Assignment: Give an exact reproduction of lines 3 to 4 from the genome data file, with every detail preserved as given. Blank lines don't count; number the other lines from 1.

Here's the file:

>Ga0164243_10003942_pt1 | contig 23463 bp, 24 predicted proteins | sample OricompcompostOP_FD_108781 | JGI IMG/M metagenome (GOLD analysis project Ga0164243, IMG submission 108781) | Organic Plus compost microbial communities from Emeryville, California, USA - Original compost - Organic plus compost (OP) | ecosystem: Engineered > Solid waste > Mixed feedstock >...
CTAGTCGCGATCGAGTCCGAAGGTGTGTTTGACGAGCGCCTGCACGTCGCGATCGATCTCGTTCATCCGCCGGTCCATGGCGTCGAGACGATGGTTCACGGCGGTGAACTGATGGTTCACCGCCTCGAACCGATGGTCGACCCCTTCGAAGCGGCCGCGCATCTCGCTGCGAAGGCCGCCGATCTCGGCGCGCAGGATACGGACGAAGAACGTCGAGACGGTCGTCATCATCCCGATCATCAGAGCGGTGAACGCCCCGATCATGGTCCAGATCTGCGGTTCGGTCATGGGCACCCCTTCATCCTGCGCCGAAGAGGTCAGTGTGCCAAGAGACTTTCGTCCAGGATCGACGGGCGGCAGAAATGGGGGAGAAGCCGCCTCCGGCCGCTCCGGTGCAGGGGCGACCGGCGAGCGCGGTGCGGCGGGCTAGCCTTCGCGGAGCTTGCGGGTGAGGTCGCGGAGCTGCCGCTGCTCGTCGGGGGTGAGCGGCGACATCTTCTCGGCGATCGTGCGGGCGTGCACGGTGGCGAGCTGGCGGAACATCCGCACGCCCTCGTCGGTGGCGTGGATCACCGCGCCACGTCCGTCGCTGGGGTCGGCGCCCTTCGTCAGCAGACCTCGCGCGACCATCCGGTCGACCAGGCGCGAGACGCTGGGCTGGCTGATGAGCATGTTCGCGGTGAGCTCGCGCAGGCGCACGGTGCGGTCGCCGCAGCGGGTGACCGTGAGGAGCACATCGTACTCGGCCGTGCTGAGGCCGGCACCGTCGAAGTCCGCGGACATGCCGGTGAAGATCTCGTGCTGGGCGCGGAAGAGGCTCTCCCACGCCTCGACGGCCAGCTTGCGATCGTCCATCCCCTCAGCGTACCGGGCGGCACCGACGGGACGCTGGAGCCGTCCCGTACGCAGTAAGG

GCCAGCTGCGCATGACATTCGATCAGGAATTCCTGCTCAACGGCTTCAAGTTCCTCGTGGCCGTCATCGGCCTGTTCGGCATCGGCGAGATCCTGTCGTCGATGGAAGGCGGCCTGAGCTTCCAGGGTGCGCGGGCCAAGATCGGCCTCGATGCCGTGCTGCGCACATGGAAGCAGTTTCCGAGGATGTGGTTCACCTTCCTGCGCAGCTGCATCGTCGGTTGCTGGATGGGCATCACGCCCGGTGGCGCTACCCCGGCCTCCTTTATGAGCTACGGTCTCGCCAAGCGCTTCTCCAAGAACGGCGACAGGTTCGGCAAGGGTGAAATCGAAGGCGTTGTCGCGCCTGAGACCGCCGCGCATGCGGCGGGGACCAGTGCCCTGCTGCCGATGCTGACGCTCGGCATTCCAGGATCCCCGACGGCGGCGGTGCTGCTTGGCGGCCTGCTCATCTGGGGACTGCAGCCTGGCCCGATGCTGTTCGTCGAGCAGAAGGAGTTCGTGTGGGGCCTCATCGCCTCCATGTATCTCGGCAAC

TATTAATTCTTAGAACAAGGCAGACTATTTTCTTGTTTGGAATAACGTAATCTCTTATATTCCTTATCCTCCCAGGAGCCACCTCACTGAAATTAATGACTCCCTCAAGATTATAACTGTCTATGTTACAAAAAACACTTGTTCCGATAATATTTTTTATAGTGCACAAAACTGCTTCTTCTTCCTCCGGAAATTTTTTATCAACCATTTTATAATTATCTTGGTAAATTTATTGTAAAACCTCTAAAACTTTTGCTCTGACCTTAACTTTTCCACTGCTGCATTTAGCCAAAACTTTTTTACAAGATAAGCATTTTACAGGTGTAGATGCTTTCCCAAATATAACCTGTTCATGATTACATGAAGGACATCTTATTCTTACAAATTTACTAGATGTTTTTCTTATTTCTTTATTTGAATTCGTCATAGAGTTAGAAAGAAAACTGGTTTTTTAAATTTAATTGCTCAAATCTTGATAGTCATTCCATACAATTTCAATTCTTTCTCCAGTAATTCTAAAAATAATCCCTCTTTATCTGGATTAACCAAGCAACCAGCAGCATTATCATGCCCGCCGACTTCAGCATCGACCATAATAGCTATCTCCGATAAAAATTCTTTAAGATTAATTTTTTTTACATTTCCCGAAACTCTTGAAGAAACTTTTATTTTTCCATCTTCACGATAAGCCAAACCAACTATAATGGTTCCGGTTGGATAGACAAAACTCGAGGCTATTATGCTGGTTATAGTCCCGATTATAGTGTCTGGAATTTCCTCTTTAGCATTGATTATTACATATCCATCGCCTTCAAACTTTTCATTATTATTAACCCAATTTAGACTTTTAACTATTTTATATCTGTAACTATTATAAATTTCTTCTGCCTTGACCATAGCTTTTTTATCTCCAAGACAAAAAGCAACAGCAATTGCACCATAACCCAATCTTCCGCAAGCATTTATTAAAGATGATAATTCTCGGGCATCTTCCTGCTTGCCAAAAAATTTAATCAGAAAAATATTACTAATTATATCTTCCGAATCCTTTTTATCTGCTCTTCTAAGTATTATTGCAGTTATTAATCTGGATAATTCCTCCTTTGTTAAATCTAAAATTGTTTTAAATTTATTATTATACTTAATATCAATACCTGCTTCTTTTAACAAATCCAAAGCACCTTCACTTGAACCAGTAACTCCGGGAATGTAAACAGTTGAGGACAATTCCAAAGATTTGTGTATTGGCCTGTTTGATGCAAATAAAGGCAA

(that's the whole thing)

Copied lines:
GCCAGCTGCGCATGACATTCGATCAGGAATTCCTGCTCAACGGCTTCAAGTTCCTCGTGGCCGTCATCGGCCTGTTCGGCATCGGCGAGATCCTGTCGTCGATGGAAGGCGGCCTGAGCTTCCAGGGTGCGCGGGCCAAGATCGGCCTCGATGCCGTGCTGCGCACATGGAAGCAGTTTCCGAGGATGTGGTTCACCTTCCTGCGCAGCTGCATCGTCGGTTGCTGGATGGGCATCACGCCCGGTGGCGCTACCCCGGCCTCCTTTATGAGCTACGGTCTCGCCAAGCGCTTCTCCAAGAACGGCGACAGGTTCGGCAAGGGTGAAATCGAAGGCGTTGTCGCGCCTGAGACCGCCGCGCATGCGGCGGGGACCAGTGCCCTGCTGCCGATGCTGACGCTCGGCATTCCAGGATCCCCGACGGCGGCGGTGCTGCTTGGCGGCCTGCTCATCTGGGGACTGCAGCCTGGCCCGATGCTGTTCGTCGAGCAGAAGGAGTTCGTGTGGGGCCTCATCGCCTCCATGTATCTCGGCAAC

TATTAATTCTTAGAACAAGGCAGACTATTTTCTTGTTTGGAATAACGTAATCTCTTATATTCCTTATCCTCCCAGGAGCCACCTCACTGAAATTAATGACTCCCTCAAGATTATAACTGTCTATGTTACAAAAAACACTTGTTCCGATAATATTTTTTATAGTGCACAAAACTGCTTCTTCTTCCTCCGGAAATTTTTTATCAACCATTTTATAATTATCTTGGTAAATTTATTGTAAAACCTCTAAAACTTTTGCTCTGACCTTAACTTTTCCACTGCTGCATTTAGCCAAAACTTTTTTACAAGATAAGCATTTTACAGGTGTAGATGCTTTCCCAAATATAACCTGTTCATGATTACATGAAGGACATCTTATTCTTACAAATTTACTAGATGTTTTTCTTATTTCTTTATTTGAATTCGTCATAGAGTTAGAAAGAAAACTGGTTTTTTAAATTTAATTGCTCAAATCTTGATAGTCATTCCATACAATTTCAATTCTTTCTCCAGTAATTCTAAAAATAATCCCTCTTTATCTGGATTAACCAAGCAACCAGCAGCATTATCATGCCCGCCGACTTCAGCATCGACCATAATAGCTATCTCCGATAAAAATTCTTTAAGATTAATTTTTTTTACATTTCCCGAAACTCTTGAAGAAACTTTTATTTTTCCATCTTCACGATAAGCCAAACCAACTATAATGGTTCCGGTTGGATAGACAAAACTCGAGGCTATTATGCTGGTTATAGTCCCGATTATAGTGTCTGGAATTTCCTCTTTAGCATTGATTATTACATATCCATCGCCTTCAAACTTTTCATTATTATTAACCCAATTTAGACTTTTAACTATTTTATATCTGTAACTATTATAAATTTCTTCTGCCTTGACCATAGCTTTTTTATCTCCAAGACAAAAAGCAACAGCAATTGCACCATAACCCAATCTTCCGCAAGCATTTATTAAAGATGATAATTCTCGGGCATCTTCCTGCTTGCCAAAAAATTTAATCAGAAAAATATTACTAATTATATCTTCCGAATCCTTTTTATCTGCTCTTCTAAGTATTATTGCAGTTATTAATCTGGATAATTCCTCCTTTGTTAAATCTAAAATTGTTTTAAATTTATTATTATACTTAATATCAATACCTGCTTCTTTTAACAAATCCAAAGCACCTTCACTTGAACCAGTAACTCCGGGAATGTAAACAGTTGAGGACAATTCCAAAGATTTGTGTATTGGCCTGTTTGATGCAAATAAAGGCAA